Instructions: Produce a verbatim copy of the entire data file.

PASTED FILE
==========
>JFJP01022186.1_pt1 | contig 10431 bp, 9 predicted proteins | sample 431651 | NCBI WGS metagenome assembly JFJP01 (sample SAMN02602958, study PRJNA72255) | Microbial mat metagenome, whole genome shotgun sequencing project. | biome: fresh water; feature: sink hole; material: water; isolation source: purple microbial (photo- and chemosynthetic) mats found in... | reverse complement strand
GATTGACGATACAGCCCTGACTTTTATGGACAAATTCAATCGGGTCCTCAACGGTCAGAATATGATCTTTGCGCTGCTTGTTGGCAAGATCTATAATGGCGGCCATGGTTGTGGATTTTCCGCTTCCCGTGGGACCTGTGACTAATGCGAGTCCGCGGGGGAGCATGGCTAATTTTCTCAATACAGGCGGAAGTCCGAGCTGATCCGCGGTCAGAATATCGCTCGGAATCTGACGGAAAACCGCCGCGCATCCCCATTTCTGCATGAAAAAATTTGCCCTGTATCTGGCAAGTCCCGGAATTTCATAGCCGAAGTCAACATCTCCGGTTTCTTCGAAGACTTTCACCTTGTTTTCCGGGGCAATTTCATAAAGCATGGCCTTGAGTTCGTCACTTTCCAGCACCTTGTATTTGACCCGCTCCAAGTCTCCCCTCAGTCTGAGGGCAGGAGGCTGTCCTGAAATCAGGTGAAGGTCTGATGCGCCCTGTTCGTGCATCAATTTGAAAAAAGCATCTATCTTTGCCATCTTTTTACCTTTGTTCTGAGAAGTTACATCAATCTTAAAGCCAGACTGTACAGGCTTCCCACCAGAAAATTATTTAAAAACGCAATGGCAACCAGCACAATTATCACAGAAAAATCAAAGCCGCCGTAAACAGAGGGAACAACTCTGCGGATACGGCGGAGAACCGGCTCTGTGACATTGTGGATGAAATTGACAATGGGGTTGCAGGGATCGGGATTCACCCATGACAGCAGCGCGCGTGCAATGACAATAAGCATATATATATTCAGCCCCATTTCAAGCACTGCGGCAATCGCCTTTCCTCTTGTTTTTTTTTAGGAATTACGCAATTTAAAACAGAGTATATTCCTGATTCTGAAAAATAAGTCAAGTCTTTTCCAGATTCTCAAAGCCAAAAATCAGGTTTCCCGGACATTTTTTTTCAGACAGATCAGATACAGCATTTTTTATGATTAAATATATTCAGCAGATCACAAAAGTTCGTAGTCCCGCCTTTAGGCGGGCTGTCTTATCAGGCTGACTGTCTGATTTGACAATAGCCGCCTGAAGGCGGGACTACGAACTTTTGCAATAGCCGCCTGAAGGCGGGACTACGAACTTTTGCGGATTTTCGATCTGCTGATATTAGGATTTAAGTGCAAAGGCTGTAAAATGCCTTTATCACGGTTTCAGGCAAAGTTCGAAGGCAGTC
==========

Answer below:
>JFJP01022186.1_pt1 | contig 10431 bp, 9 predicted proteins | sample 431651 | NCBI WGS metagenome assembly JFJP01 (sample SAMN02602958, study PRJNA72255) | Microbial mat metagenome, whole genome shotgun sequencing project. | biome: fresh water; feature: sink hole; material: water; isolation source: purple microbial (photo- and chemosynthetic) mats found in... | reverse complement strand
GATTGACGATACAGCCCTGACTTTTATGGACAAATTCAATCGGGTCCTCAACGGTCAGAATATGATCTTTGCGCTGCTTGTTGGCAAGATCTATAATGGCGGCCATGGTTGTGGATTTTCCGCTTCCCGTGGGACCTGTGACTAATGCGAGTCCGCGGGGGAGCATGGCTAATTTTCTCAATACAGGCGGAAGTCCGAGCTGATCCGCGGTCAGAATATCGCTCGGAATCTGACGGAAAACCGCCGCGCATCCCCATTTCTGCATGAAAAAATTTGCCCTGTATCTGGCAAGTCCCGGAATTTCATAGCCGAAGTCAACATCTCCGGTTTCTTCGAAGACTTTCACCTTGTTTTCCGGGGCAATTTCATAAAGCATGGCCTTGAGTTCGTCACTTTCCAGCACCTTGTATTTGACCCGCTCCAAGTCTCCCCTCAGTCTGAGGGCAGGAGGCTGTCCTGAAATCAGGTGAAGGTCTGATGCGCCCTGTTCGTGCATCAATTTGAAAAAAGCATCTATCTTTGCCATCTTTTTACCTTTGTTCTGAGAAGTTACATCAATCTTAAAGCCAGACTGTACAGGCTTCCCACCAGAAAATTATTTAAAAACGCAATGGCAACCAGCACAATTATCACAGAAAAATCAAAGCCGCCGTAAACAGAGGGAACAACTCTGCGGATACGGCGGAGAACCGGCTCTGTGACATTGTGGATGAAATTGACAATGGGGTTGCAGGGATCGGGATTCACCCATGACAGCAGCGCGCGTGCAATGACAATAAGCATATATATATTCAGCCCCATTTCAAGCACTGCGGCAATCGCCTTTCCTCTTGTTTTTTTTTAGGAATTACGCAATTTAAAACAGAGTATATTCCTGATTCTGAAAAATAAGTCAAGTCTTTTCCAGATTCTCAAAGCCAAAAATCAGGTTTCCCGGACATTTTTTTTCAGACAGATCAGATACAGCATTTTTTATGATTAAATATATTCAGCAGATCACAAAAGTTCGTAGTCCCGCCTTTAGGCGGGCTGTCTTATCAGGCTGACTGTCTGATTTGACAATAGCCGCCTGAAGGCGGGACTACGAACTTTTGCAATAGCCGCCTGAAGGCGGGACTACGAACTTTTGCGGATTTTCGATCTGCTGATATTAGGATTTAAGTGCAAAGGCTGTAAAATGCCTTTATCACGGTTTCAGGCAAAGTTCGAAGGCAGTC